The way out of today’s shamescape involves recognizing that we all make mistakes, and some of us commit crimes. We are responsible for what we do and should make amends for it. But our mistakes and missteps shouldn’t plunge us into everlasting shame. There has to be an expiration date.
The challenge with “shame” is its amorphous definition. I may feel shame (or guilt) for something I have done wrong. But if you scold me for breaking a rule on social media I didn’t know existed, is what I feel shame? Or just confusion or anger?
O’Neil discusses what she considers positive examples of shaming, but they are a bit of a grab-bag, ranging from Gandhi’s stand against imperialism, a campaign against police brutality in Nigeria, #MeToo, pandemic-era masking, to a restaurateur kicking out Sarah Huckabee Sanders. She also suggests children are good at shaming, writing:
Kids are the very best shamers—in part because it’s so much harder to accuse them of incivility. They embody innocence and hope, and they rarely have any skin in the game, whether power or money, so their motives are pure. They have only their values. A perfect example is Greta Thunberg, the Swedish teenager who in 2018 launched a solitary campaign to shame polluters and save the planet from global warming.
I’m less convinced. I don’t think anyone who wasn’t already an environmentalist heard this teenager and was immediately struck with remorse because they drive an SUV. As for her other supposed positive examples of shaming, quite a few relate to issues for which there is no community consensus that they should be shameful. O’Neil’s endorsement of those shaming incidents reveals her political views and suggests she is not taking an even-handed approach to shame as a concept and social tool.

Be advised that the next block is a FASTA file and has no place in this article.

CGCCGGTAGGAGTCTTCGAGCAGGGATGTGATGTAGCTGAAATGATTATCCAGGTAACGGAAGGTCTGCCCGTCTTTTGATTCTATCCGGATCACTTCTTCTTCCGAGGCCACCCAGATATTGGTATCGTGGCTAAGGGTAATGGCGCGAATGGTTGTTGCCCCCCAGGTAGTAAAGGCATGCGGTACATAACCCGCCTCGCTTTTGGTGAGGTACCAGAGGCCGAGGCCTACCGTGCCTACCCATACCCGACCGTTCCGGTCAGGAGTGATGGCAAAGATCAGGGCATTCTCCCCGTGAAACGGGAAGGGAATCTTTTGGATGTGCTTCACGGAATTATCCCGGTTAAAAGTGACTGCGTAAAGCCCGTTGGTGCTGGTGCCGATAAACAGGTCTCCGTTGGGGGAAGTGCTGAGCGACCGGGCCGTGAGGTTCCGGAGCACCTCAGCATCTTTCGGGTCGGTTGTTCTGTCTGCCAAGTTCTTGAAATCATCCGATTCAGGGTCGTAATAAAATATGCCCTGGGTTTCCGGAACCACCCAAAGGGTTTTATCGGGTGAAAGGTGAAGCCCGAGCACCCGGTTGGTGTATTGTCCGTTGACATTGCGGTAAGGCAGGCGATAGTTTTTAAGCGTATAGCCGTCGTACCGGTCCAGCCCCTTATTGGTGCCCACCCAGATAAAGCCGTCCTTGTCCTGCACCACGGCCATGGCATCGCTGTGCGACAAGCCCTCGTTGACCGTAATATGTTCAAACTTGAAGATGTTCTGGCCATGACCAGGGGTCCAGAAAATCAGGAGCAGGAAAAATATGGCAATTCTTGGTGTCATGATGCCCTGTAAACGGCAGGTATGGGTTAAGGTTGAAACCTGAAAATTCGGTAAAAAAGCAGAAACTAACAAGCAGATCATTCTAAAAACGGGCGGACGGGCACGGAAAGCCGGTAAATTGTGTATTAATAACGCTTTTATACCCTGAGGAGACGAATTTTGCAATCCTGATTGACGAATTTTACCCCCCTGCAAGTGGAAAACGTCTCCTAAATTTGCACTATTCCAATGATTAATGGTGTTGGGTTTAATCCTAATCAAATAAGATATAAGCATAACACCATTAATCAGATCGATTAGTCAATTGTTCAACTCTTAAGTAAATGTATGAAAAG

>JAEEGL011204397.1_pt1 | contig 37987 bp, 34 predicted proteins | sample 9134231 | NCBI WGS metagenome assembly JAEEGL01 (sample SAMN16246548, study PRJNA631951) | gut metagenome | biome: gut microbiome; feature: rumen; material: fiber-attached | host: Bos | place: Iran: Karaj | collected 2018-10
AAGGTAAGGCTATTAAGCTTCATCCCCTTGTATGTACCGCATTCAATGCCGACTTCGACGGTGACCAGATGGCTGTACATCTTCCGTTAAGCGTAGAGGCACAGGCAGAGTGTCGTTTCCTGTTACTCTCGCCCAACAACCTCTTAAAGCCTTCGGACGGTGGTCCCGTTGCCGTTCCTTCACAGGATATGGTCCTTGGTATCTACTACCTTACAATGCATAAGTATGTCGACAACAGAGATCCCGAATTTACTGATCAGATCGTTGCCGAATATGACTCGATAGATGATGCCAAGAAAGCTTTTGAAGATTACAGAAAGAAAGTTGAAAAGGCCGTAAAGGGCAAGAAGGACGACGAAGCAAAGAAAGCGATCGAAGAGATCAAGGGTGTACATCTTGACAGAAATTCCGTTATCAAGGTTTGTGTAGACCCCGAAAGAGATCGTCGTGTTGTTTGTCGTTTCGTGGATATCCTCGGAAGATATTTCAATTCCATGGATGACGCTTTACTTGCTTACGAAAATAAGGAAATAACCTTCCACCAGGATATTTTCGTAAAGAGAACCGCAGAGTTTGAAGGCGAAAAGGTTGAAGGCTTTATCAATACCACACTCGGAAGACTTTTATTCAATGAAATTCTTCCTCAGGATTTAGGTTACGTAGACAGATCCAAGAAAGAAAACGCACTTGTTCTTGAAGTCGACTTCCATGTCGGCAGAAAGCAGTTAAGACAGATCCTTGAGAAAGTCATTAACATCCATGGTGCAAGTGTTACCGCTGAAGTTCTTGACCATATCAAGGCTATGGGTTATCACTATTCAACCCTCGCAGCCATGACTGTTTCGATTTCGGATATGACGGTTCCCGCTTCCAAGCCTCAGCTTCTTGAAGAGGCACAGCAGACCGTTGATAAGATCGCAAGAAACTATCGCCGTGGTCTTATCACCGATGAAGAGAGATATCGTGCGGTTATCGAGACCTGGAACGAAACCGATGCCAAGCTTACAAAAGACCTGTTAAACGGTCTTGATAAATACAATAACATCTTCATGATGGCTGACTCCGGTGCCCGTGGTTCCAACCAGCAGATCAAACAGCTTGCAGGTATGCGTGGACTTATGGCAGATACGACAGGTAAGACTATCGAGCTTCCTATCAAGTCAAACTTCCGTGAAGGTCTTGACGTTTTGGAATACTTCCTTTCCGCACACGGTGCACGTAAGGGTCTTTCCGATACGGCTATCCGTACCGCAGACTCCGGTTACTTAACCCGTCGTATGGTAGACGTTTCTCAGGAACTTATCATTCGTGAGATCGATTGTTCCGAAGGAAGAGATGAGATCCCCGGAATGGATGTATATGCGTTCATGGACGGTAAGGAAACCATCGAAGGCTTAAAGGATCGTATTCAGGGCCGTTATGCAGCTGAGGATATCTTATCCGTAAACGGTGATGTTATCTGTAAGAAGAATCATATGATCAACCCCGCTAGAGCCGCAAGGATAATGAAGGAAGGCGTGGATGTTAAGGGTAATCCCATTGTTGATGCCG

Modern culture also offers the flip-side of shaming. Reality television shows people behaving in ways that would certainly have been considered shameful in prior generations. Non-famous people also behave in ways many of us would find mortifying and happily post it online. Don’t judge me, is the message. This is the tension when it comes to shaming: we no longer have such a clear societal template of what should be considered shameful.
Indeed, one of the most interesting things O’Neil describes is the building of social consensus. She writes of a Pueblo nations ceremony, in which painted performers enact misbehavior, showing the audience what is unacceptable. These “shame clowns” reinforce social norms through their performances, as the characters learn to behave correctly. That seems fair enough: tell everyone the rules, and we’re all on the same page.
Tell people off for things they didn’t realize were wrong, and we’re onto something completely different. Who profits from that remains, alas, unclear. It seems to be leaving all of us poorer.
Katrina Gulliver is a historian who has written for the Spectator, TIME, the Atlantic, Slate, Reason, and the Weekly Standard. Currently, she is working on a history of urban life. Follow her on Twitter @katrinagulliver.